imagesThe Conversation at the Other End: The Birds and the Bees have gone quiet for winter and now we find ourselves facing the other end of the spectrum and it is time to have “The Talk”, but it may not be the one you are imaging.

“I have often thought upon death, and I find it the least of all evils.” – Francis Bacon, An Essay on Death.

In Taoism, the philosophical root of Chinese Medicine, there is an important acknowledgement that everything is impermanent and death is imminent. The philosophy involves developing an emotional acceptance of death through contemplation and meditation, as well as learning how to make use of the crises, upheavals, and changes of life.  Every small change – the changing of the seasons, of the weather, the ending of a class or tv series, ultimately the changing of our bodies – is an opportunity for us to release attachment to what has ended and let go; every small change is an opportunity to accept death. “The countless changes or ‘small deaths’ we experience so frequently in our lives are a living link with real death, prompting us to let go” (Rinpoche 196).

Every small change is an opportunity for us to release attachment and let go; every small change is an opportunity to accept death. 

images-3This view of the reality that death will find us all is uniquely coupled with that of the built-in training Nature offers us with each tiny death, as preparation of our minds and hearts for the ultimate acceptance of death and dying. I find it appropriate then, as a Traditional Chinese Medicine practitioner, to bring forth some resources about how to have an open conversation around the topic of end of life planning with family and even friends.

The discussion is an important one we all need to think about and have with the people we love, both asking and answering the questions ourselves. It is not about being morbid, it is about love and being real with each other. The increased perspective can even help us to value our lives and each other much more fully.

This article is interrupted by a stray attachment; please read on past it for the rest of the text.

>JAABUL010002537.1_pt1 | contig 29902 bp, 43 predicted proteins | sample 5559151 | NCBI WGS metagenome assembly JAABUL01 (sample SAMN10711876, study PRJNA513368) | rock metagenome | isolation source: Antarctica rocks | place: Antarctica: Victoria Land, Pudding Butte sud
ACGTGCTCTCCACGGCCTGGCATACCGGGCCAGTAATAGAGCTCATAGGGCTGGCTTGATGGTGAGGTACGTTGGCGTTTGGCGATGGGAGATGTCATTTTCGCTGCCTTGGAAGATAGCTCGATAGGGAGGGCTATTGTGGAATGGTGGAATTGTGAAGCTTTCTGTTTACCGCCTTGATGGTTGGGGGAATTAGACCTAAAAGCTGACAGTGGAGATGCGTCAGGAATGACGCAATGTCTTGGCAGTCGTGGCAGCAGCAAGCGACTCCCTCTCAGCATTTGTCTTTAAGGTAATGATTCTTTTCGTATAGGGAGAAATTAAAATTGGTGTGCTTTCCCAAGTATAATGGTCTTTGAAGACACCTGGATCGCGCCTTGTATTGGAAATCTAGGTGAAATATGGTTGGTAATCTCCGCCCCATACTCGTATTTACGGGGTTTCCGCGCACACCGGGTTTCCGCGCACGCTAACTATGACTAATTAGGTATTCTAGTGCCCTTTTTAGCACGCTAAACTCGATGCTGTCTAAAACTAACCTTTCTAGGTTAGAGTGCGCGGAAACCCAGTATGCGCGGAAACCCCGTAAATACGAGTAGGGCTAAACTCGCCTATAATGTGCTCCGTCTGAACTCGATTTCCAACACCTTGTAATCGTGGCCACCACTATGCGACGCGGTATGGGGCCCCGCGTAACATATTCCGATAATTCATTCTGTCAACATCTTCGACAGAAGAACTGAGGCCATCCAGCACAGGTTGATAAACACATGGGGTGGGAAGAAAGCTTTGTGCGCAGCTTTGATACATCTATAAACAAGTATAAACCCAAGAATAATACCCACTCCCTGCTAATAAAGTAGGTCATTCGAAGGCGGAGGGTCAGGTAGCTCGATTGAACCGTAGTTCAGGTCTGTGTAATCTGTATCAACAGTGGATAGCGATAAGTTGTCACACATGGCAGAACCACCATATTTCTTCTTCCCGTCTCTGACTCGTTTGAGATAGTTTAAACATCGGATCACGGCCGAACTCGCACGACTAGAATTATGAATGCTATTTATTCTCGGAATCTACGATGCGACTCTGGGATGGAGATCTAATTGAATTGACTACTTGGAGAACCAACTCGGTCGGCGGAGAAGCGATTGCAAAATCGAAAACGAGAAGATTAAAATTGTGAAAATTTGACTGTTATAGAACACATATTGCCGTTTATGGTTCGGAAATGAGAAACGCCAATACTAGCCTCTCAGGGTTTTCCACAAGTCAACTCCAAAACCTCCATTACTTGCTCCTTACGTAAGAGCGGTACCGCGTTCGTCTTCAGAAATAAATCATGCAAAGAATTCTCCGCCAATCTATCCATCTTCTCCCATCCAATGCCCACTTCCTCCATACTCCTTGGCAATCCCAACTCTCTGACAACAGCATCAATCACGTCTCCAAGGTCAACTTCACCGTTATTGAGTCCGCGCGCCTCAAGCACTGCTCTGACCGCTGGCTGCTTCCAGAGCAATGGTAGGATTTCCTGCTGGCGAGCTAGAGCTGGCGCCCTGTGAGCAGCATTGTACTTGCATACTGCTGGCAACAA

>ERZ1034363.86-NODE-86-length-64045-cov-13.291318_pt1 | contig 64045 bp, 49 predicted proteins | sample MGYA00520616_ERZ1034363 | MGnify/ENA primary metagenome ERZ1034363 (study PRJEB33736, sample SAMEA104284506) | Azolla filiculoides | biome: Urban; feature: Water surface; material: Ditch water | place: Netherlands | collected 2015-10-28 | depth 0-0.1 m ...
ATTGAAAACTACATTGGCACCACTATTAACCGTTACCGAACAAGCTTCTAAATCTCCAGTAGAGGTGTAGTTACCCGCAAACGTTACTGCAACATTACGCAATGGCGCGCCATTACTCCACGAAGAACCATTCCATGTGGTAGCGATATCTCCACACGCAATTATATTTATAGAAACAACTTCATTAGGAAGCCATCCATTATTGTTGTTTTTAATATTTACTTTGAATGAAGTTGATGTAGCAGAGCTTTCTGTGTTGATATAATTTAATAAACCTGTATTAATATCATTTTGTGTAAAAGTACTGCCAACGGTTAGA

The Conversation (to ask yourself and have with your loved ones)

  • What kinds of things are important to you in your life?

  • What gives you meaning and joy?

  • What fears do you have about getting sick or needing medical care?

  • If you were very sick, are there any medical treatments that would be too much for you?


  • Do you have any spiritual, religious, philosophical or cultural beliefs that would guide you when you make medical decisions?

  • If you had to choose between living longer or having a higher quality of life, which would you pick?

  • How important is it to you to live as long as possible, even if it means that you would experience pain and suffering?

Consider having this conversation with your family. Use these questions as a guideline to set a good foundation and avoid unanswered questions in the event that they become relevant.

There are many resources available for setting up more structured “advanced directives”; this is just a good start.

These would be questions for patients receiving medical care for terminal illness:

  • What is your understanding of your disease?

  • What goals / proprieties are most important to you now?

  • What trade-offs or sacrifices are you willing to make to achieve these goals?